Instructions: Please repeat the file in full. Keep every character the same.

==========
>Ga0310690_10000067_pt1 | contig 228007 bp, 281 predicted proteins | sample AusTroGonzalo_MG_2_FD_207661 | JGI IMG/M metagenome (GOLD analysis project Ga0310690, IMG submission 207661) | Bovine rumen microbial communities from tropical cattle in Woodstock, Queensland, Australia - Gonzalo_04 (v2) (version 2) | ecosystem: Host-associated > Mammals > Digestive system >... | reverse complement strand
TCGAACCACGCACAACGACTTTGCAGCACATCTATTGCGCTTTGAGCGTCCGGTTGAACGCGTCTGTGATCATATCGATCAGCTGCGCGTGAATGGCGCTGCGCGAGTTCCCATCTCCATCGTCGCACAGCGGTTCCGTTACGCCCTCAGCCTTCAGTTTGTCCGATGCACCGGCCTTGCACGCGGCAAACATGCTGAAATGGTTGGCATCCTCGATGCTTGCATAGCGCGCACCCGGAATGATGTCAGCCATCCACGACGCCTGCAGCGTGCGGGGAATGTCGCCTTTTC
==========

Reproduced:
>Ga0310690_10000067_pt1 | contig 228007 bp, 281 predicted proteins | sample AusTroGonzalo_MG_2_FD_207661 | JGI IMG/M metagenome (GOLD analysis project Ga0310690, IMG submission 207661) | Bovine rumen microbial communities from tropical cattle in Woodstock, Queensland, Australia - Gonzalo_04 (v2) (version 2) | ecosystem: Host-associated > Mammals > Digestive system >... | reverse complement strand
TCGAACCACGCACAACGACTTTGCAGCACATCTATTGCGCTTTGAGCGTCCGGTTGAACGCGTCTGTGATCATATCGATCAGCTGCGCGTGAATGGCGCTGCGCGAGTTCCCATCTCCATCGTCGCACAGCGGTTCCGTTACGCCCTCAGCCTTCAGTTTGTCCGATGCACCGGCCTTGCACGCGGCAAACATGCTGAAATGGTTGGCATCCTCGATGCTTGCATAGCGCGCACCCGGAATGATGTCAGCCATCCACGACGCCTGCAGCGTGCGGGGAATGTCGCCTTTTC